In a recent Facebook Live event, Paula Gold-Williams, President and CEO of Texas public power utility CPS Energy, and other CPS Energy officials detailed how the utility is helping customers respond to the COVID-19 pandemic, as well as how it has responded to the pandemic in terms of internal operations.
Along with Gold-Williams, Maria Garcia, Vice-President of Supply Chain at CPS Energy, CPS Energy Board of Trustee Janie Gonzalez and Melissa Sorola, Interim Senior Director of Corporate Communications, Marketing & Smart City Outreach, at the utility, participated in the March 26 Facebook Live event.
During the event, Gold-Williams noted that in the wake of the pandemic, CPS Energy has suspended customer disconnects indefinitely. “That’s not unusual,” she noted. “We typically suspend disconnects over the hottest part of the summer and around the Christmas holidays,” so CPS Energy already had a process and protocol in place. (Several other public power utilities have also suspended disconnects with COVID-19).
“We absolutely believe this is the thing that we need to do right now,” Gold-Williams said. The utility understands that given the current financial uncertainty tied to the pandemic, the last thing customers need is to feel stressed about disconnects.
Gold-Williams urged CPS Energy customers to reach out to the utility in order to remove late fees from bills and set up a payment plan.
“We’re in this with you together and we realize this is not going to happen and get fixed overnight,” she said.
During the Facebook Live event, CPS Energy officials provided the utility’s customer service phone number.
Gold-Williams also noted that CPS Energy offers a variety of programs that can help customers, such as the utility’s affordability discount and thermostat programs.
“CPS Energy has a variety of money-saving and general assistance programs designed to help all customers who have informed us of a hardship,” the utility noted in a March 11 news release that provided an update on COVID-19. The news release provided details on the programs offered by the utility.
At a later point, Gold-Williams said that “We feel like we’re the National Guard. We feel like we’re the military. We can’t put down our tools and shut our doors for convenience. We’ve got to find a way to make it happen and at the same time,” look for ways to help customers.
How CPS Energy is addressing pandemic internally
Gold-Williams also addressed how CPS Energy is addressing the pandemic from an operational standpoint.
“Even in our breakrooms, in our lunchrooms, we are continuing to help each other remember that being careful in our social distancing is really important,” she said.
“We also are implementing additional screening. We screen ourselves. We ask, how do we feel, are we carrying a temperature, do we see a cough? We encourage people to stay home because we are wanting to do whatever we can to flatten the curve.”
At the same time, CPS Energy management continues to ask employees for suggestions on “how can we do better?”
As of March 26, the utility had directed 1,200 of its 3,000 employees to work remotely. CPS Energy’s senior management and office team members have not been working remotely.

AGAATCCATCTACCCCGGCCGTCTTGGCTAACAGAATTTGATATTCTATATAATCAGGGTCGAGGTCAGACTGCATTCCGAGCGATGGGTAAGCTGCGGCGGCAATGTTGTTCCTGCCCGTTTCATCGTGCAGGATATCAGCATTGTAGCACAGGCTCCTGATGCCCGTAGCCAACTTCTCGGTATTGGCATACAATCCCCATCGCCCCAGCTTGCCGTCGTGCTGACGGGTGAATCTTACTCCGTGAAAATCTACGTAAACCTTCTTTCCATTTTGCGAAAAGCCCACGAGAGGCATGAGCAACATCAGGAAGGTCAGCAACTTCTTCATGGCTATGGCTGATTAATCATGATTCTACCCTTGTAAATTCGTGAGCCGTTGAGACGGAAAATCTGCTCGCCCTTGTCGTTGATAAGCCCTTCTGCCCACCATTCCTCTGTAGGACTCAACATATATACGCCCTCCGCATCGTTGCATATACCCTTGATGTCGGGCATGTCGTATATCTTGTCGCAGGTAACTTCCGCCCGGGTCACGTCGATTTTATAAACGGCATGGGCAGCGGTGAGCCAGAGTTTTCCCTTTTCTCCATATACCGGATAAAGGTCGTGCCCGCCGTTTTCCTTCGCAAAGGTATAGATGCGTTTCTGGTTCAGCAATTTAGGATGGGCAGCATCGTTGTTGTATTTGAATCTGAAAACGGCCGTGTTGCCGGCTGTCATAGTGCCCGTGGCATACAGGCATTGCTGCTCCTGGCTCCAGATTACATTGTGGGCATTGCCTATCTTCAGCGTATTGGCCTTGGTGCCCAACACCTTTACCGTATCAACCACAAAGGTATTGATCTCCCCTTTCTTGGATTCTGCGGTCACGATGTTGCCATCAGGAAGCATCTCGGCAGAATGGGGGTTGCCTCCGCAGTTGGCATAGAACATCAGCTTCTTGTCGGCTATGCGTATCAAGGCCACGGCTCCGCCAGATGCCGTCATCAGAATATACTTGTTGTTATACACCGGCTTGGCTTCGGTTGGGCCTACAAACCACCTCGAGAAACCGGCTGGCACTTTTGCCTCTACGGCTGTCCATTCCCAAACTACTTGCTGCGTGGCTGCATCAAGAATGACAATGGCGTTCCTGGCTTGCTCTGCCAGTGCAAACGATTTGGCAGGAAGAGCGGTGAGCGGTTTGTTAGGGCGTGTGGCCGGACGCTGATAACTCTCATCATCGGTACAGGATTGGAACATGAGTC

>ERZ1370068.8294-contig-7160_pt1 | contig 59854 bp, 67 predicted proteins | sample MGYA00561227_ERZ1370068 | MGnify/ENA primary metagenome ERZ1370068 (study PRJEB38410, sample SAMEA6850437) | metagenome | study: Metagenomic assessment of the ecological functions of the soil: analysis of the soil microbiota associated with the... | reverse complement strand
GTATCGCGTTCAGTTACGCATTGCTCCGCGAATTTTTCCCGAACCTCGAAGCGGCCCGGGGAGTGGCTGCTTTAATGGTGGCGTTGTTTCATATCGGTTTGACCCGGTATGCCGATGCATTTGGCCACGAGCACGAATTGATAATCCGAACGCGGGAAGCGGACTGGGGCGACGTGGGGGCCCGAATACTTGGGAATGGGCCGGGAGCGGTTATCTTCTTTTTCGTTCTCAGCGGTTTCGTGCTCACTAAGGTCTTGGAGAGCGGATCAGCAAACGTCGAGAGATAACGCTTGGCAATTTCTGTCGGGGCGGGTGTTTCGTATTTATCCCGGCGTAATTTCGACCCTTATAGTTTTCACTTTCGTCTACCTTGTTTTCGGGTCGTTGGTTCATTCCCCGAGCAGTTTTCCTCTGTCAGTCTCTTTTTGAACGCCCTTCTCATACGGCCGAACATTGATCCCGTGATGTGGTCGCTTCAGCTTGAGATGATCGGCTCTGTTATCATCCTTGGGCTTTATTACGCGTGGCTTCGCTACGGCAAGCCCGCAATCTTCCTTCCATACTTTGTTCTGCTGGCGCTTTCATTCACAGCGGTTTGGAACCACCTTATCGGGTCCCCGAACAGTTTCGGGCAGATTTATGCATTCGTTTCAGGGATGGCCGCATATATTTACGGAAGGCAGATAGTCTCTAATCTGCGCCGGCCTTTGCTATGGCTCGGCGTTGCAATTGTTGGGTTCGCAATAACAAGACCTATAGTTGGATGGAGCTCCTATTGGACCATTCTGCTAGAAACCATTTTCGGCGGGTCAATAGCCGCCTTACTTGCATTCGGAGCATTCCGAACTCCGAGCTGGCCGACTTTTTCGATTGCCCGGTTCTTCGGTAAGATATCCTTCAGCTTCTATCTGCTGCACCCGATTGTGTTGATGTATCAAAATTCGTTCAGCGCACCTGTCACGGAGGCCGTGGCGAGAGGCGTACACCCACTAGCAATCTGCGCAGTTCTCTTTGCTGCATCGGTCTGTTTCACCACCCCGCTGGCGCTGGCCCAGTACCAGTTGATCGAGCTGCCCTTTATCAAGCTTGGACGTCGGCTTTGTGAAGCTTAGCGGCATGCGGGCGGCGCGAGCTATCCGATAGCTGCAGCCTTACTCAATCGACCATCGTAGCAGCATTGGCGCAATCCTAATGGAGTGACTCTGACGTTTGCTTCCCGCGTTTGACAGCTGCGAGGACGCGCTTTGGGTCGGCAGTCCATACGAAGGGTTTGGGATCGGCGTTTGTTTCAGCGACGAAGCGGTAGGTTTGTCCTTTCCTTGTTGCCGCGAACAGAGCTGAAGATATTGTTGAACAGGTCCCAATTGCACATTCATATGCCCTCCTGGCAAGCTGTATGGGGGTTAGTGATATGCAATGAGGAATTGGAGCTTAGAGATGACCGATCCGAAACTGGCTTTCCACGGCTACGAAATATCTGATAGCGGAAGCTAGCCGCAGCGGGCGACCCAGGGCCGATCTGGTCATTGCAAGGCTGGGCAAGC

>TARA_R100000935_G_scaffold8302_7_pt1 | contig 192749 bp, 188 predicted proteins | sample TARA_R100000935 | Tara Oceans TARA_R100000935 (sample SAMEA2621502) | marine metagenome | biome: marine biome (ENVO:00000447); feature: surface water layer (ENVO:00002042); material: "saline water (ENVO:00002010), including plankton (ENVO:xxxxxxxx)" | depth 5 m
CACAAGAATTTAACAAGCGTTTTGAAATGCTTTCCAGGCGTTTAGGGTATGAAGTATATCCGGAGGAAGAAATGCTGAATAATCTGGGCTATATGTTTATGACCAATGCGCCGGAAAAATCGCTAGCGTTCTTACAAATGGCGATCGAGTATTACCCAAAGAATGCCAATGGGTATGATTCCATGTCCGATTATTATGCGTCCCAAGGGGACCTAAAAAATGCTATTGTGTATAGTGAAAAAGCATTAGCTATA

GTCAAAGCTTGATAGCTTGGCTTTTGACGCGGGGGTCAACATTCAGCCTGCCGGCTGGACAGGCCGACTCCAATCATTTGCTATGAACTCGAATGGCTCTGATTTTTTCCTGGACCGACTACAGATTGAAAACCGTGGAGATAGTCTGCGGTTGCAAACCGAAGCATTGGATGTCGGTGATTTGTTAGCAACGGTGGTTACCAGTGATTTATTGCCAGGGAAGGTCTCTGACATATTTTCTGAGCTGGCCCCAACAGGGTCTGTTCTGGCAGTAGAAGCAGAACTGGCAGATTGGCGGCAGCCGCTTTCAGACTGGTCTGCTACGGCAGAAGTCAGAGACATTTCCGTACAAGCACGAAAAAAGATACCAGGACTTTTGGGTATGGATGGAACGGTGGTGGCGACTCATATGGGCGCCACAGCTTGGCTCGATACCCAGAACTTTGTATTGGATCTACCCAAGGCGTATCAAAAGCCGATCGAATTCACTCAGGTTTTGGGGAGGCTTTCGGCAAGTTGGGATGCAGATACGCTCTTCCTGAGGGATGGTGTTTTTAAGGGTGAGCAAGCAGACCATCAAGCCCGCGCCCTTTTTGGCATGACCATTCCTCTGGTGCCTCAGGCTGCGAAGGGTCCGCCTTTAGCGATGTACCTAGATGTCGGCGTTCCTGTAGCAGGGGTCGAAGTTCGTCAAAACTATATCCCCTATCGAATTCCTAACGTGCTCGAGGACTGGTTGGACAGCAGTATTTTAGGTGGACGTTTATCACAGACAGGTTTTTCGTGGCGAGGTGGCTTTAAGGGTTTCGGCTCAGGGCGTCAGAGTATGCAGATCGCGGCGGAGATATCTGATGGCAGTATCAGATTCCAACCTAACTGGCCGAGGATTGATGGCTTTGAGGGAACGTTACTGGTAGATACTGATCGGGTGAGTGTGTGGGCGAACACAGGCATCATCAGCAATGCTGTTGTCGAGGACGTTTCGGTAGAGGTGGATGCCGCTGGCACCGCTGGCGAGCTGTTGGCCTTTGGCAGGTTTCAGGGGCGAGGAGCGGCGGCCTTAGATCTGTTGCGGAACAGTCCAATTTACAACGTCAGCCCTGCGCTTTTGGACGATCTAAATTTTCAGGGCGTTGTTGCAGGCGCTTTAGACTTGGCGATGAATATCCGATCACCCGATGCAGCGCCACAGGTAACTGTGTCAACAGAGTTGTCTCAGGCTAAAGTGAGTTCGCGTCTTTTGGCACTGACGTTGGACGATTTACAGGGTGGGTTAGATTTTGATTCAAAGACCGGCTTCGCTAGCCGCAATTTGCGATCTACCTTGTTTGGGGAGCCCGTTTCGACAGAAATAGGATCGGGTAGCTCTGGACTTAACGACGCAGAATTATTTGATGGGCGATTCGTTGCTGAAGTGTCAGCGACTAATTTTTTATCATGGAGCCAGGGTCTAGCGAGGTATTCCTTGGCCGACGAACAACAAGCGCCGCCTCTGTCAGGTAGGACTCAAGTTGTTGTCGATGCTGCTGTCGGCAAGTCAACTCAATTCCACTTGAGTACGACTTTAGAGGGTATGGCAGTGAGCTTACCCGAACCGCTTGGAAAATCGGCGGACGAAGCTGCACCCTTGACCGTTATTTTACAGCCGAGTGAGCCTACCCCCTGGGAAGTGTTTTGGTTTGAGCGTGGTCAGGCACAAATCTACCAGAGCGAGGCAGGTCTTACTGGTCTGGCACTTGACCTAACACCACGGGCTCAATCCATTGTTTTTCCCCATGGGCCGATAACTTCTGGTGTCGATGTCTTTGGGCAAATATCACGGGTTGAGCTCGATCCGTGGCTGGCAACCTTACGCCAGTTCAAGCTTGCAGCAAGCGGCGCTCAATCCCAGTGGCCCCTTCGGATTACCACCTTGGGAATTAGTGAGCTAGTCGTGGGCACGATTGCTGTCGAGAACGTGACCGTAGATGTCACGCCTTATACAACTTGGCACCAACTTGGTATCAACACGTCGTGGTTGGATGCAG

CPS Energy COVID-19 updates
In a March 31 email to Public Power Daily, Sorola noted that CPS Energy has been actively communicating COVID-19 updates “to our community through traditional media relations, updates on our website and newsroom, paid ads and social media.”
She said that this was the first COVID related Facebook Live event CPS Energy has hosted. “We do plan on hosting more to continue to share timely information with our customers,” Sorola said.
Facebook Live event’s audience engagement
With respect to the March 26 Facebook Live event, Sorola provided the following statistics in terms of audience engagement:
Stats as of Friday, March 27, 2020
- 2.6k views/# of people who clicked on the video
- 4,340 had seen the post in their feeds
Stats as of Tuesday, March 31, 2020
- 5.1k views
- 5.6k have seen the post in their feeds
How CPS Energy is leveraging other social media tools
In the email, Sorola also addressed the question of how CPS Energy is utilizing other social media tools to communicate with the public about COVID-19.
She pointed out that the utility’s social media work is part of its overall communications efforts to reach customers.
“San Antonio is a supportive community and we all have the focus of being in this together. We have an active social media presence and utilize Twitter, Facebook, LinkedIn, and Instagram to share updates with our community. We also utilize NextDoor. We’ve also been active in assisting customers on Facebook and Twitter when they have questions,” Sorola said.
In addition, CPS Energy has created a webpage on its customer facing website with COVID-19 information and resources (cpsenergy.com/covid-19updates).
This webpage also includes a link to CPS Energy’s YouTube COVID-19 playlist that includes video messages the utility has shared with the community. It includes messages from Gold-Williams and members of the utility’s team in the field. These videos have all also been shared on social media.
“We’re also supporting our Mayor, City Council, County Judge and community partners by tagging them in our posts and sharing their information. We’re all working together to get the word out about our respective updates to keep our community informed and safe,” Sorola said.